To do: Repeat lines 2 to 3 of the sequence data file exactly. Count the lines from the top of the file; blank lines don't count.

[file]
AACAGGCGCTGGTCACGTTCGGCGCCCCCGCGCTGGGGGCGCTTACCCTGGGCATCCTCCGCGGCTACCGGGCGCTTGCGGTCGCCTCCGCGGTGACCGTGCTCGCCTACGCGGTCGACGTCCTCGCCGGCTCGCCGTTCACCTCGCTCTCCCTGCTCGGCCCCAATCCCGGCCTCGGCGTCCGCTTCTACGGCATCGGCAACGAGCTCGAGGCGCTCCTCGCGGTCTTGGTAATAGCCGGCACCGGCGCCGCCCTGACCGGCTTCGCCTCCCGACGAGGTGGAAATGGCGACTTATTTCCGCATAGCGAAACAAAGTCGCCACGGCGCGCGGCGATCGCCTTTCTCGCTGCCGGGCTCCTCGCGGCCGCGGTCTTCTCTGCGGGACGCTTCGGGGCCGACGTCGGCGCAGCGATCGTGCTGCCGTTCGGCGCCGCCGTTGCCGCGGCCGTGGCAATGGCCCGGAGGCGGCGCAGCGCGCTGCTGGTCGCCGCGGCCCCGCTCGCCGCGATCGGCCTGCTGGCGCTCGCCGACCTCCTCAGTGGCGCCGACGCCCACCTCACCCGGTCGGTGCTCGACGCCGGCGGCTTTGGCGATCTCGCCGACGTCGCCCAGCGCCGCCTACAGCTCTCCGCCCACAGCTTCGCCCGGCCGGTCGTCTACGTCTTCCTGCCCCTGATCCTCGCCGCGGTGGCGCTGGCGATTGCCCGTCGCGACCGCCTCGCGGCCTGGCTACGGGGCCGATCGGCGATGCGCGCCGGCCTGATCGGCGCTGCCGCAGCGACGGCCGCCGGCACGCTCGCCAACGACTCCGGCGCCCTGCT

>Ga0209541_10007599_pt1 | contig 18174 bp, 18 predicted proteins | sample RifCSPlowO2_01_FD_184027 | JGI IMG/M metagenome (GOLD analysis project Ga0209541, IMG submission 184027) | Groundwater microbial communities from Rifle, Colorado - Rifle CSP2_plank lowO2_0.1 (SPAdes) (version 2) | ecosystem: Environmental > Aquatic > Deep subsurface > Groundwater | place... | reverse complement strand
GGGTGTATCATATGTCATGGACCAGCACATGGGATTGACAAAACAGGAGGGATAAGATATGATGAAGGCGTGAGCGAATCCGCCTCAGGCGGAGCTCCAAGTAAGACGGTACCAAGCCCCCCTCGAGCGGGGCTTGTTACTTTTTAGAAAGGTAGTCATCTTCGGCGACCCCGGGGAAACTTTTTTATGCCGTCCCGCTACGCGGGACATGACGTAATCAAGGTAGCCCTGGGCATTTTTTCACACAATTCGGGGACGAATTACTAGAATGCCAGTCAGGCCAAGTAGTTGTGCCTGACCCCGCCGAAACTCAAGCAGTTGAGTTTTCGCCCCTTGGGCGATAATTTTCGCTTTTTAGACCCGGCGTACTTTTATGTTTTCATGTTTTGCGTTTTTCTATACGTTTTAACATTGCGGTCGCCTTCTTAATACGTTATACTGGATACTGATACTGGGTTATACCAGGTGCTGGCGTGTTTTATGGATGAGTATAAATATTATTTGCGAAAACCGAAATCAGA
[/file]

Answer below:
>Ga0209541_10007599_pt1 | contig 18174 bp, 18 predicted proteins | sample RifCSPlowO2_01_FD_184027 | JGI IMG/M metagenome (GOLD analysis project Ga0209541, IMG submission 184027) | Groundwater microbial communities from Rifle, Colorado - Rifle CSP2_plank lowO2_0.1 (SPAdes) (version 2) | ecosystem: Environmental > Aquatic > Deep subsurface > Groundwater | place... | reverse complement strand
GGGTGTATCATATGTCATGGACCAGCACATGGGATTGACAAAACAGGAGGGATAAGATATGATGAAGGCGTGAGCGAATCCGCCTCAGGCGGAGCTCCAAGTAAGACGGTACCAAGCCCCCCTCGAGCGGGGCTTGTTACTTTTTAGAAAGGTAGTCATCTTCGGCGACCCCGGGGAAACTTTTTTATGCCGTCCCGCTACGCGGGACATGACGTAATCAAGGTAGCCCTGGGCATTTTTTCACACAATTCGGGGACGAATTACTAGAATGCCAGTCAGGCCAAGTAGTTGTGCCTGACCCCGCCGAAACTCAAGCAGTTGAGTTTTCGCCCCTTGGGCGATAATTTTCGCTTTTTAGACCCGGCGTACTTTTATGTTTTCATGTTTTGCGTTTTTCTATACGTTTTAACATTGCGGTCGCCTTCTTAATACGTTATACTGGATACTGATACTGGGTTATACCAGGTGCTGGCGTGTTTTATGGATGAGTATAAATATTATTTGCGAAAACCGAAATCAGA